5 Edit-Friendly Tips Every Filmmaker Should Know
From cutaways to framing, let’s examine five filmmaking methods that can enable you to shoot like an editor.
Take a look at the tutorial below for tips on shooting a film like an editor. When you’re done, follow up with the step-by-step transcription of this tutorial below it.
Let’s dive into our first point and that is—cutaways. Cutaways are established in a lot of filmmaking (I’m sure you use them already), but there are three primary cutaways you should focus on. I’ll start with the most obvious one—the detailed shot.
1. The Detailed Shot
A detailed shot is essentially just establishing certain details within a space that perhaps build the environment a bit better, helping your audience understand the character they’re watching. For example, a shot of me typing on the computer.
Now, you could establish everything you probably need to know through a medium or a wide shot. But to learn more about that character, you could do a close-up or a detailed shot of their fingers on the keyboard. This could establish the scene by using the sound of a keyboard, transitioning us into that scene, or it could just be used as a little cutaway.
It’ll also establish a more about the character. Maybe I’m a fast typist. Maybe I’m a slow typist. The next thing would be to show what I’m looking at by shooting the computer screen. I could be typing a really important, meaningful email, or maybe I’m just writing hate comments on YouTube. Depending on the brand you’re working with, they may not want to reveal that information just yet. Regardless, these are all examples of a detailed shot.
2. Environmental Shots
Another section of a cutaway is environmental shots. So, within that scene of me on the keyboard, maybe it’s a glass of wine. Plus, I’m drinking during the day. That establishes a little bit more about my character.
Having cutaways to certain elements within a space can help elevate the story and tell more about your main character. If you’re shooting and the director on the set didn’t think of that, giving a character within a scene a prop to establish a little bit more about their character can really help plot development.
Similarly, what if the production designer had a little unwanted knickknack in the background? Or a boom ball drops into frame unexpectedly, and they can’t crop it out or digitally remove it? Having a cutaway for the editor is really helpful in these circumstances.
A lot of editors love having cutaways at the beginning of a scene to establish a space. Perhaps you show three close-ups at the beginning of the scene to show a bit of the environment, or just one. A shot of the wine glass, the close up of the keyboard, then the wide angle that inevitably builds the scene.
3. The Expression Cutaway
Essentially, those cutaways are very important to establish a space and build an environment. The third cutaway that I want to talk about is an expression/reaction from someone else. Perhaps you have an extra actor. Having a reaction shot to a scene is a cheap way to really build the environment. So, for example, if I’m on the computer editing away, drinking my wine during the day and my dad catches me doing that, what is his expression going to be?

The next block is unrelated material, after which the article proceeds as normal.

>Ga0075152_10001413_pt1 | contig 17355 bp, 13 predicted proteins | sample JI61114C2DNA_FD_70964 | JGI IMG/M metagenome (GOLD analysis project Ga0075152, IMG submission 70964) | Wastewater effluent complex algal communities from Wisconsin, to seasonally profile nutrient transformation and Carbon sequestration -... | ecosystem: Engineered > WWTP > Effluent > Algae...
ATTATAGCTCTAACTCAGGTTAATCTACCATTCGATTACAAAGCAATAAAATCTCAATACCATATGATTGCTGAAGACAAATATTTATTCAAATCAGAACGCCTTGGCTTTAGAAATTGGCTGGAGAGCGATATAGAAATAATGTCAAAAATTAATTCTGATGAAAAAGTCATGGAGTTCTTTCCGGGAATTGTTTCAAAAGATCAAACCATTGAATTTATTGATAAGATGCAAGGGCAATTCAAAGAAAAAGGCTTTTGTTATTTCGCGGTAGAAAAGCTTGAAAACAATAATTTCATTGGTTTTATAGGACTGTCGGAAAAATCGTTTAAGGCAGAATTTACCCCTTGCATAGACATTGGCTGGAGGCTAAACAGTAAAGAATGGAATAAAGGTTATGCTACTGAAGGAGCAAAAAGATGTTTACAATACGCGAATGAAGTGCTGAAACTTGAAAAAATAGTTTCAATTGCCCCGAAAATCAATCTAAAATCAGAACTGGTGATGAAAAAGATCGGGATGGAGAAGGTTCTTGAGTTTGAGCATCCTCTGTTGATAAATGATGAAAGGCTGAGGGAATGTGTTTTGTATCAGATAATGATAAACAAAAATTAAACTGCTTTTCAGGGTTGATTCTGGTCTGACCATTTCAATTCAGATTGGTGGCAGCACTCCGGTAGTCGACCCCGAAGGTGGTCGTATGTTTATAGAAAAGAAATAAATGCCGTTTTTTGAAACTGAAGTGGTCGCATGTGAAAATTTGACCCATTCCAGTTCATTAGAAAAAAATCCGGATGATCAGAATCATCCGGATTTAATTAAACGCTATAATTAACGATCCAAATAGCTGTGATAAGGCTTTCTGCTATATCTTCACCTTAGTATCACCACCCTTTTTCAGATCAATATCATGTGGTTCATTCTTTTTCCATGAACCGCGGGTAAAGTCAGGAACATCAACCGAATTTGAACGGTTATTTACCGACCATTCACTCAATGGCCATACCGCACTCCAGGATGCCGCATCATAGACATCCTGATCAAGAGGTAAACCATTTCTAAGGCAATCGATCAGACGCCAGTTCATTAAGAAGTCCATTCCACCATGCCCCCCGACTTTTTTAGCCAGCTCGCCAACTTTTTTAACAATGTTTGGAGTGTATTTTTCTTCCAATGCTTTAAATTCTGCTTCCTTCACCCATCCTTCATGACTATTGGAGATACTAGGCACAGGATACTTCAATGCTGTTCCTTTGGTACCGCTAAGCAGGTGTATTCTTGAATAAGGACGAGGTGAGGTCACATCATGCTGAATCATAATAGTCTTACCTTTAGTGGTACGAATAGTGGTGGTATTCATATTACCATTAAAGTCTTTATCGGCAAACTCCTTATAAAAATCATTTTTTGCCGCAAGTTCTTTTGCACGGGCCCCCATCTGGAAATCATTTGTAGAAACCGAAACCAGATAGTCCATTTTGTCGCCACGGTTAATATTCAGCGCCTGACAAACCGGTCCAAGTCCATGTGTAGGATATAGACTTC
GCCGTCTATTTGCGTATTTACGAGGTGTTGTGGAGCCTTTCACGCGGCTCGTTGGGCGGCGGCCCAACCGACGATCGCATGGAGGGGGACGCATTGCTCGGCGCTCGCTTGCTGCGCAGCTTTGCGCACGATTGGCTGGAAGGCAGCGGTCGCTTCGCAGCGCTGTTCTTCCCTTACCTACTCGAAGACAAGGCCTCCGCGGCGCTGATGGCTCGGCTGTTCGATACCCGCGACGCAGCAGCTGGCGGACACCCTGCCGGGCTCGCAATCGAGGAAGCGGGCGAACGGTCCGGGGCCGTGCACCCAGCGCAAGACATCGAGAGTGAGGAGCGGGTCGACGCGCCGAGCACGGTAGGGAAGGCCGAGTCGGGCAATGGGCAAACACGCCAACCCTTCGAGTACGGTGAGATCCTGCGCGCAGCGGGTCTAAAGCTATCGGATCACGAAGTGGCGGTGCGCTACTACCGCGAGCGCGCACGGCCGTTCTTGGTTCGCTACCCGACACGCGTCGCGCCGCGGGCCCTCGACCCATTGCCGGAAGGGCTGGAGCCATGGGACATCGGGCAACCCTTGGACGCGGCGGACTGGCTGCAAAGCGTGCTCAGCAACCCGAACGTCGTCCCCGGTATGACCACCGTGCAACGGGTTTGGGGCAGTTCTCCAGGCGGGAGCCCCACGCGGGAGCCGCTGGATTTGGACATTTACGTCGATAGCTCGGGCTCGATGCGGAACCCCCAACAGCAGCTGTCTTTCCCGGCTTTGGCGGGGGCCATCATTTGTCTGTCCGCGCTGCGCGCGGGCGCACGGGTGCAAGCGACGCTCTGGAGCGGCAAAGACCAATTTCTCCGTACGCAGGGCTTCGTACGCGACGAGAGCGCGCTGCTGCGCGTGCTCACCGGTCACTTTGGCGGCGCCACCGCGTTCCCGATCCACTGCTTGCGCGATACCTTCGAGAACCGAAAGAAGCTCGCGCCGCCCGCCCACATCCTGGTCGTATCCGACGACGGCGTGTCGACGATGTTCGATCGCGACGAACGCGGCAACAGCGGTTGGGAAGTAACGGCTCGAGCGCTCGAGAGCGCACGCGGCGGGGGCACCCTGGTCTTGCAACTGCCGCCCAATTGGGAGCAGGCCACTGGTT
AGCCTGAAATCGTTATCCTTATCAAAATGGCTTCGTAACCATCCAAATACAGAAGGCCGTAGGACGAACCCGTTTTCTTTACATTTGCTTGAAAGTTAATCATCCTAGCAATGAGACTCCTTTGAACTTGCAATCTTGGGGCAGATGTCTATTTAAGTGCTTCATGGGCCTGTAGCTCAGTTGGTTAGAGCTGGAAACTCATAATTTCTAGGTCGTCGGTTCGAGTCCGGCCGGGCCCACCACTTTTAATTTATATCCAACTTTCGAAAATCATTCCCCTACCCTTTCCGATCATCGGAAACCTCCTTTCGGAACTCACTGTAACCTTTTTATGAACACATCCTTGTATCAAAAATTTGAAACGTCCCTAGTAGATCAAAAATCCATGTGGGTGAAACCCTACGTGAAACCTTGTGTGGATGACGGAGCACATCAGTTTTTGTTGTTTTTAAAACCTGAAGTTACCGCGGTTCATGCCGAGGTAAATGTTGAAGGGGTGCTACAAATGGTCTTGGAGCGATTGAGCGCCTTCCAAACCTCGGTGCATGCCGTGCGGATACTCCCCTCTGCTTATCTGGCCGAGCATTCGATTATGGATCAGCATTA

Is his expression one of a proud father? Or, is his son’s day drinking made him angry? All of a sudden, one expression cutaway really changes the game.
The next one is framing—having visual repetitiveness is important. Now, it’s not shooting the same thing over and over again but, rather, having similar framed shots. Director George Miller, the genius behind the Mad Max films, discussed that when he shot Mad Max: Fury Road, many of the scenes he filmed played within the crosshairs.
This really inspired me because I think having a framing language helps the editor’s workflow. For example, if you’re shooting a rapid, fast montage, you know something is approaching quickly. Could you have a cohesive element within the frame so the audience’s eyes aren’t bouncing around? Could you have a similar framing mechanism where everything is shot dead center, off to the left, or off to the right? So, think about how you’re framing shot A and how it will correspond with shot B, C, D, etc.
5. Hold on Frames
The next thing is to hold on frames. This works across the board from cinema to documentary, whatever you’re shooting. I’ve worked on edits with someone else where they’ll film a scene, then when they feel like they’ve nailed it, they’ll release the hold on the shot. Now, the pan downs can be useful for transitions, but what you should do as a shooter is essentially find your shot, then hold it.
That’s important because, as an editor, you need handles at the beginning and end of your clip. Usually it’s about one to two seconds. For example, say you want to have a nice fade within a clip. However at the end of the clip, the DOP or shooter decided to lower the camera because they thought they had the frame. All of a sudden, the moment is cut short. So, what I highly recommend is hold on a frame and give it a little bit extra movement.
In the end, this gives the editor more to play with within the edit. Give your editor some exciting stuff to work with!
Cover image via Warner Bros.
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